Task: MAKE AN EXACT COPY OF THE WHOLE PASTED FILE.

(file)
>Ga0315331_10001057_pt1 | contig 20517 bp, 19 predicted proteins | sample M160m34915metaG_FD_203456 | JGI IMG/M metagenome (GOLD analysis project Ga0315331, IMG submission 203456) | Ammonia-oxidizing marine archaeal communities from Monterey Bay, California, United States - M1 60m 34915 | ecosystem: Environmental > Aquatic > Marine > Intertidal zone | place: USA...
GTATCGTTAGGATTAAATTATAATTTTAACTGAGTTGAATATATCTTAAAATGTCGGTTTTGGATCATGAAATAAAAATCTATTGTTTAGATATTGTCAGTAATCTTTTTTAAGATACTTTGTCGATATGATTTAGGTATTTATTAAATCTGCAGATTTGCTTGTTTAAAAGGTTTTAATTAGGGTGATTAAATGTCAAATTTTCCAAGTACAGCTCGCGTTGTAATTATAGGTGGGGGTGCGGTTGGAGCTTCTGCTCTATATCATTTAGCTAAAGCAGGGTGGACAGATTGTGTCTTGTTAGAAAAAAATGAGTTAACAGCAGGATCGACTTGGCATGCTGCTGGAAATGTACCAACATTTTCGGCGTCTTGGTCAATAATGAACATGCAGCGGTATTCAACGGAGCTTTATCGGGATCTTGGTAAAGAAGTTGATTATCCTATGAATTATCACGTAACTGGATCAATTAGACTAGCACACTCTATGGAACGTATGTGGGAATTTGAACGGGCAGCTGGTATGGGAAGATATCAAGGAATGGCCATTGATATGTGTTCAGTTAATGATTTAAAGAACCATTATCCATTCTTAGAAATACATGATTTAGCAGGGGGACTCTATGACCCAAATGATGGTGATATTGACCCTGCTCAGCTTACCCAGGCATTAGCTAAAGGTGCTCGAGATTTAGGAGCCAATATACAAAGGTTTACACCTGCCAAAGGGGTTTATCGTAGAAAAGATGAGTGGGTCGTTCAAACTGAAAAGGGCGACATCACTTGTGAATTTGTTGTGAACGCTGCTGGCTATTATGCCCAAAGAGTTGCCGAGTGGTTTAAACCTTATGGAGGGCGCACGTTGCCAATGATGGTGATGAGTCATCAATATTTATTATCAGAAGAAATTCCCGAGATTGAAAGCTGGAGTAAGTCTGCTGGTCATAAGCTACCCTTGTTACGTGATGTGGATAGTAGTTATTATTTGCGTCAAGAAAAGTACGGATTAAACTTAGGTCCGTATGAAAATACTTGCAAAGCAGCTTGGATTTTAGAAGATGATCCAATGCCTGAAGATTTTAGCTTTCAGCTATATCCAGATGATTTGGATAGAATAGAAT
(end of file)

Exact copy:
>Ga0315331_10001057_pt1 | contig 20517 bp, 19 predicted proteins | sample M160m34915metaG_FD_203456 | JGI IMG/M metagenome (GOLD analysis project Ga0315331, IMG submission 203456) | Ammonia-oxidizing marine archaeal communities from Monterey Bay, California, United States - M1 60m 34915 | ecosystem: Environmental > Aquatic > Marine > Intertidal zone | place: USA...
GTATCGTTAGGATTAAATTATAATTTTAACTGAGTTGAATATATCTTAAAATGTCGGTTTTGGATCATGAAATAAAAATCTATTGTTTAGATATTGTCAGTAATCTTTTTTAAGATACTTTGTCGATATGATTTAGGTATTTATTAAATCTGCAGATTTGCTTGTTTAAAAGGTTTTAATTAGGGTGATTAAATGTCAAATTTTCCAAGTACAGCTCGCGTTGTAATTATAGGTGGGGGTGCGGTTGGAGCTTCTGCTCTATATCATTTAGCTAAAGCAGGGTGGACAGATTGTGTCTTGTTAGAAAAAAATGAGTTAACAGCAGGATCGACTTGGCATGCTGCTGGAAATGTACCAACATTTTCGGCGTCTTGGTCAATAATGAACATGCAGCGGTATTCAACGGAGCTTTATCGGGATCTTGGTAAAGAAGTTGATTATCCTATGAATTATCACGTAACTGGATCAATTAGACTAGCACACTCTATGGAACGTATGTGGGAATTTGAACGGGCAGCTGGTATGGGAAGATATCAAGGAATGGCCATTGATATGTGTTCAGTTAATGATTTAAAGAACCATTATCCATTCTTAGAAATACATGATTTAGCAGGGGGACTCTATGACCCAAATGATGGTGATATTGACCCTGCTCAGCTTACCCAGGCATTAGCTAAAGGTGCTCGAGATTTAGGAGCCAATATACAAAGGTTTACACCTGCCAAAGGGGTTTATCGTAGAAAAGATGAGTGGGTCGTTCAAACTGAAAAGGGCGACATCACTTGTGAATTTGTTGTGAACGCTGCTGGCTATTATGCCCAAAGAGTTGCCGAGTGGTTTAAACCTTATGGAGGGCGCACGTTGCCAATGATGGTGATGAGTCATCAATATTTATTATCAGAAGAAATTCCCGAGATTGAAAGCTGGAGTAAGTCTGCTGGTCATAAGCTACCCTTGTTACGTGATGTGGATAGTAGTTATTATTTGCGTCAAGAAAAGTACGGATTAAACTTAGGTCCGTATGAAAATACTTGCAAAGCAGCTTGGATTTTAGAAGATGATCCAATGCCTGAAGATTTTAGCTTTCAGCTATATCCAGATGATTTGGATAGAATAGAAT